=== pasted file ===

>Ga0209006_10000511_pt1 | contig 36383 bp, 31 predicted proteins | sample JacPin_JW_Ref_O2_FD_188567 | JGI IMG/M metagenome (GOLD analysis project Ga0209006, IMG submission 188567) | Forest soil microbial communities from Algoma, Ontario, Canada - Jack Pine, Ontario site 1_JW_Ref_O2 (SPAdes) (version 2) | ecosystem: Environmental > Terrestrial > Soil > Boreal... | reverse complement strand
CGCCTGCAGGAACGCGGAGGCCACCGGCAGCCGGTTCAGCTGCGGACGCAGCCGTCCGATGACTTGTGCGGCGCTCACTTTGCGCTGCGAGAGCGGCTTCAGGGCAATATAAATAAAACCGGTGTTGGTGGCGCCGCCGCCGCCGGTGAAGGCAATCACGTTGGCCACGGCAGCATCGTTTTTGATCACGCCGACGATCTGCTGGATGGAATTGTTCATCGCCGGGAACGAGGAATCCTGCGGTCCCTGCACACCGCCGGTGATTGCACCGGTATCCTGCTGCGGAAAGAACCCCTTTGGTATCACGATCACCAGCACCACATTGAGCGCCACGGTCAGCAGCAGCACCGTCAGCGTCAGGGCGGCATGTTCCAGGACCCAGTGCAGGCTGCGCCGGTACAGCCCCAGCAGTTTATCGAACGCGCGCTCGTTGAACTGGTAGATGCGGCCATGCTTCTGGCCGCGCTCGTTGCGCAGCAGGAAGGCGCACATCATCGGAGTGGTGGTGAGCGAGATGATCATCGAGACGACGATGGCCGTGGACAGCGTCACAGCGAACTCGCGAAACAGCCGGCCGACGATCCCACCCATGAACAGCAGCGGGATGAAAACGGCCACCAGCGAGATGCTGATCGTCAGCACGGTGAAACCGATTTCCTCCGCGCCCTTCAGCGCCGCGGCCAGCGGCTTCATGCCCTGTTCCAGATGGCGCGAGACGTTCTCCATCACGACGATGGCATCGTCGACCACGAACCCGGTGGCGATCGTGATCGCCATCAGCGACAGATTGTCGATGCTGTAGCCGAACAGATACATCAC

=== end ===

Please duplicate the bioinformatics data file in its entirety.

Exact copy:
>Ga0209006_10000511_pt1 | contig 36383 bp, 31 predicted proteins | sample JacPin_JW_Ref_O2_FD_188567 | JGI IMG/M metagenome (GOLD analysis project Ga0209006, IMG submission 188567) | Forest soil microbial communities from Algoma, Ontario, Canada - Jack Pine, Ontario site 1_JW_Ref_O2 (SPAdes) (version 2) | ecosystem: Environmental > Terrestrial > Soil > Boreal... | reverse complement strand
CGCCTGCAGGAACGCGGAGGCCACCGGCAGCCGGTTCAGCTGCGGACGCAGCCGTCCGATGACTTGTGCGGCGCTCACTTTGCGCTGCGAGAGCGGCTTCAGGGCAATATAAATAAAACCGGTGTTGGTGGCGCCGCCGCCGCCGGTGAAGGCAATCACGTTGGCCACGGCAGCATCGTTTTTGATCACGCCGACGATCTGCTGGATGGAATTGTTCATCGCCGGGAACGAGGAATCCTGCGGTCCCTGCACACCGCCGGTGATTGCACCGGTATCCTGCTGCGGAAAGAACCCCTTTGGTATCACGATCACCAGCACCACATTGAGCGCCACGGTCAGCAGCAGCACCGTCAGCGTCAGGGCGGCATGTTCCAGGACCCAGTGCAGGCTGCGCCGGTACAGCCCCAGCAGTTTATCGAACGCGCGCTCGTTGAACTGGTAGATGCGGCCATGCTTCTGGCCGCGCTCGTTGCGCAGCAGGAAGGCGCACATCATCGGAGTGGTGGTGAGCGAGATGATCATCGAGACGACGATGGCCGTGGACAGCGTCACAGCGAACTCGCGAAACAGCCGGCCGACGATCCCACCCATGAACAGCAGCGGGATGAAAACGGCCACCAGCGAGATGCTGATCGTCAGCACGGTGAAACCGATTTCCTCCGCGCCCTTCAGCGCCGCGGCCAGCGGCTTCATGCCCTGTTCCAGATGGCGCGAGACGTTCTCCATCACGACGATGGCATCGTCGACCACGAACCCGGTGGCGATCGTGATCGCCATCAGCGACAGATTGTCGATGCTGTAGCCGAACAGATACATCAC